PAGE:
MARKET CLOSE: NZ shares up

Article – BusinessDesk

Aug. 18 (BusinessDesk) – New Zealand shares inched up, defying global market trends, with Tourism Holdings and Fletcher Building gaining while CBL Corp plunged.MARKET CLOSE: NZ shares up, Tourism Holdings and Fletcher Building gain while CBL drops
By Sophie Boot

Aug. 18 (BusinessDesk) – New Zealand shares inched up, defying global market trends, with Tourism Holdings and Fletcher Building gaining while CBL Corp plunged.

The S&P/NZX50 Index gained 3.49 points, or 0.04 percent, to 7,873.55. Within the index, 24 stocks fell, 16 rose and 10 were unchanged. Turnover was $132 million.

“The market is having a good day in general, when you consider the weakness we’ve seen overnight from offshore markets,” said James Smalley, senior advisor at Hamilton Hindin Greene. Overnight, the S&P 500 dropped 1.5 percent while the Dow Jones Index fell 1.2 percent. This afternoon, trading on Australia’s S&P/ASX 200 was down 0.7 percent.

“We’ve got one of the highest dividend paying markets in the world, and so far this reporting season companies have been matching and perhaps exceeding expectations with their dividends,” Smalley said. “Guidance going forward hasn’t been too pessimistic either. Investors are more focused on the domestic, on the micro than on the macro.”

Tourism Holdings was the best performer, up 2.1 percent to $4.45, while Meridian Energy rose 1.5 percent to $2.96 and Air New Zealand gained 1.2 percent to $3.39.

Fletcher Building gained 0.6 percent to $8.47, a three-month high. Today’s rise marks the sixth consecutive session of gains for the country’s biggest construction company, which yesterday reported a 23 percent fall in operating earnings, weighed down by unprofitable building contracts that it’s still working through but in line with warnings it had already given the market.

“Investors have perhaps put the abrupt departure of the CEO behind them, they maybe think the work that the company is doing to try to stop a repeat of some of the blowouts is working – starting to give the benefit of the doubt again,” Smalley said.

Spark New Zealand was unchanged at $3.92. The country’s biggest telecommunications company boosted annual profit 13 percent to $418 million as it eked out small sales growth and continued its focus on stripping out costs, while signalling a changing of the guard with chairman Mark Verbiest planning to stand down in November.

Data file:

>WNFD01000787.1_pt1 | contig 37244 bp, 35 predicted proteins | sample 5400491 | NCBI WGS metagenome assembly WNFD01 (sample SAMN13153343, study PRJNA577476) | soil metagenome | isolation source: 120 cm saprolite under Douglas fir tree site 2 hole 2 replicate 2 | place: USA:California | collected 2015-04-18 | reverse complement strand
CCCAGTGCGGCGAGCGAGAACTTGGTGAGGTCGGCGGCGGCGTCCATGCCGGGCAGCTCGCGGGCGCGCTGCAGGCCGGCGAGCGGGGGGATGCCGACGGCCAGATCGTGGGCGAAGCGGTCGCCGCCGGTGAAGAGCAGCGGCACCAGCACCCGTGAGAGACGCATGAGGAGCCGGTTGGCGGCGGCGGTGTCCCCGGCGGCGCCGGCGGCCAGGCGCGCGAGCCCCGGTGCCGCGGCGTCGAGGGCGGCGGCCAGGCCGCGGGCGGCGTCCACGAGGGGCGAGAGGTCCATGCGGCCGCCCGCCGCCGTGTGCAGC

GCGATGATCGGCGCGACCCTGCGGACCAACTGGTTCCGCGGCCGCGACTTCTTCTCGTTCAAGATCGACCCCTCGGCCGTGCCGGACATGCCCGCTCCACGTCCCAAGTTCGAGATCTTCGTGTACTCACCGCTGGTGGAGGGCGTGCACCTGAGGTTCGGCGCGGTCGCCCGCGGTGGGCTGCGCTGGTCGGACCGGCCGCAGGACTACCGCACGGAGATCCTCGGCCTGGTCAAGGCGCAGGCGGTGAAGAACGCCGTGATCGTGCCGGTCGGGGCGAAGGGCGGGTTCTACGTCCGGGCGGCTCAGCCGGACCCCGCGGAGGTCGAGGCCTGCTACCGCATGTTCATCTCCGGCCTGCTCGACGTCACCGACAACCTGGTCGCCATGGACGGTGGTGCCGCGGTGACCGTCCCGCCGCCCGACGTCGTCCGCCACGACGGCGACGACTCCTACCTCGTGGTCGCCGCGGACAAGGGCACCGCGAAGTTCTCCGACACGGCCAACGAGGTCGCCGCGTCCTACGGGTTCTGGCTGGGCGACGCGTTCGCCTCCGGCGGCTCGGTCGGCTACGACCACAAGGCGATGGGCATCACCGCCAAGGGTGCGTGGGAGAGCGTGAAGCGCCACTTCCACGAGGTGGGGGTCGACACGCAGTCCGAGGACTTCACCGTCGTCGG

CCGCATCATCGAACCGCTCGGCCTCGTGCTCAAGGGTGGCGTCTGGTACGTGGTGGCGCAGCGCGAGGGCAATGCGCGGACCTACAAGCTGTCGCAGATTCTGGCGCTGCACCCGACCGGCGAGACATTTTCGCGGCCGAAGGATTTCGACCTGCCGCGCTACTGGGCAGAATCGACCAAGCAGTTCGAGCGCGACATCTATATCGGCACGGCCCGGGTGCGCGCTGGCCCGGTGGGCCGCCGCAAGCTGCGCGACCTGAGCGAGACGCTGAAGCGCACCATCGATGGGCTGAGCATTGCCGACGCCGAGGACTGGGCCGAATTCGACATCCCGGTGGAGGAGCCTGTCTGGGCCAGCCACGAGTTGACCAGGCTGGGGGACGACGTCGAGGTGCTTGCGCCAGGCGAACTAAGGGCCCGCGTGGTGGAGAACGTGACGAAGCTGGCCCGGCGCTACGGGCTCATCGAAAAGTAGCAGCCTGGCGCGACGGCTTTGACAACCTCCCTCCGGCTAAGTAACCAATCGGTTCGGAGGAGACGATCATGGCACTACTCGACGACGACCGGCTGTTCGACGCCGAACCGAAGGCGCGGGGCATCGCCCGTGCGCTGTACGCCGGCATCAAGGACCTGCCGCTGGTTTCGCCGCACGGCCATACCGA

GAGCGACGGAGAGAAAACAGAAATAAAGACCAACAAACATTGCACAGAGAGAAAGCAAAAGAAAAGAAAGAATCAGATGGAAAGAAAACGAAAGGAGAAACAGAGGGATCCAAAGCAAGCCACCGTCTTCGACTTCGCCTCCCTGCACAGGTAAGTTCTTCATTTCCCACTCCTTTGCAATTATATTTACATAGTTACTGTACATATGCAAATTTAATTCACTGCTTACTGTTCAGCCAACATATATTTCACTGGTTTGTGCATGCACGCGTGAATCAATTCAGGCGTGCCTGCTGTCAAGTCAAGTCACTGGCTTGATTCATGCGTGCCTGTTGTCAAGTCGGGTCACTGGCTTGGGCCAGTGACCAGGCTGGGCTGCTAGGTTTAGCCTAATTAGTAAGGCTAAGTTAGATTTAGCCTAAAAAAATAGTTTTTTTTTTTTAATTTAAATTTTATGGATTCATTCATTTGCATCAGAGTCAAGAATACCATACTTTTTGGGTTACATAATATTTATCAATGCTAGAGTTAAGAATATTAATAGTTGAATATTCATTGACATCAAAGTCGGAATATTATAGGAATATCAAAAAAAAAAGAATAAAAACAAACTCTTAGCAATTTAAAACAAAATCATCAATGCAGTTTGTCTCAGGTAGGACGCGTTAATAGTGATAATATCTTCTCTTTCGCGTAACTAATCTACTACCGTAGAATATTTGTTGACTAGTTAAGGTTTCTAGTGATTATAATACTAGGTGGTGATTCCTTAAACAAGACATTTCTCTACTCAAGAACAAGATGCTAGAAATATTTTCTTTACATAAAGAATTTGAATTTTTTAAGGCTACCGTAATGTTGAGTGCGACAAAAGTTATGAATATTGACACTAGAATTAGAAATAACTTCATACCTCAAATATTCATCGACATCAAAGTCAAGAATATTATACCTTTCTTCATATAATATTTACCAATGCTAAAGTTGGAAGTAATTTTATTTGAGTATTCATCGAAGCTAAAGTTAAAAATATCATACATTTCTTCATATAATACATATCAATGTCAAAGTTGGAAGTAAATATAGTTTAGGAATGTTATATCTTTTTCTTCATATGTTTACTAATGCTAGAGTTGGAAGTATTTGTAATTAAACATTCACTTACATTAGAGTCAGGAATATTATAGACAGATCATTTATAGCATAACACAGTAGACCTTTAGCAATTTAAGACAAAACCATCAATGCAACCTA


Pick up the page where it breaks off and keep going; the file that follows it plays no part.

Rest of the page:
Earnings before interest, tax, depreciation and amortisation rose 3 percent to $1.02 billion on a 3.3 percent gain in revenue to $3.61 billion. That was in line with First NZ Capital’s forecast for ebitda of $1.01 billion.

“The market pretty much got that right, it had a reasonable run ahead of the result,” Smalley said. “It went from lows around $3.30 to up around $3.90 basically just before the result. It’s maybe a bit of the old ‘buy the rumour, sell the fact’. Spark is really benefiting from people making that switch from copper to fibre, and the ability to upsell on that shift.”

CBL Corp was the worst performer, down 9.8 percent to $3.40 after the company said first-half operating earnings fell 36 percent, largely due to a $16.5 million increase in CBL Insurance’s reserves to cover future claims, although revenue growth was still strong.

Internal operating profit was $22.5 million in the six months to June 30, down from $35.1 million in the same period a year earlier, and $17.5 million below expectations, Auckland-based CBL said in a release to the NZX ahead of its first-half results on Aug. 24. CBL has previously projected annual earnings of between $89.9 million and $93 million for calendar 2017.

“It looks like the actuaries have been a bit more conservative than what the market had anticipated, it’s obviously come as a bit of a surprise,” Smalley said. “The stock has done very very well since the IPO. It’s not a large component of the NZX so it probably hasn’t had a huge impact overall.”

Vista Group International dropped 3.5 percent to $5.52 and NZX fell 2.4 percent to $1.20.

Outside the benchmark index, Steel & Tube was unchanged at $2.30 posted a 22 percent drop in annual profit after the year-earlier earnings were boosted by a property sale. It reduced its dividend payment and said business performance hadn’t met its expectations.

Net profit dropped to $20 million in the 12 months ended June 30, from $25.8 million a year earlier, as revenue slipped 1 percent to $511.4 million, the Wellington-based company said in a statement. The year-earlier profit was boosted by a $6.3 million gain on the sale of the company’s Bowden Road property in Auckland. It expects to provide an outlook on 2018 earnings at its annual meeting in November.

IkeGPS dropped 3.1 percent to 31 cents. The laser measurement toolmaker said it has raised $3.7 million in an oversubscribed placement to Australian and New Zealand institutional and wholesale investors.

The share placement, which Ike announced earlier this week, was priced at 29 cents per share, a 9 percent discount to where the shares were trading before they were halted on Aug. 15. The stock has shed 51 percent over the past 12 months.

The company said it intends to offer New Zealand shareholders a share purchase plan to raise up to another $1.3 million at the same price, with details to come once it has been finalised and approved by NZX.

Abano Health dipped 0.4 percent to $9.30. Dissident shareholders Peter and Anya Hutson and James Reeves have sold their collective 19 percent stake in the medical specialist investor for about $36.7 million.

In recent years the Hutsons and Reeves have found themselves at odds with Abano’s board and management over the company’s direction, resulting in multiple takeover tilts and an attempt to spill the board. The most recent dispute has seen them arguing over the costs arising from the latest failed takeover bid.


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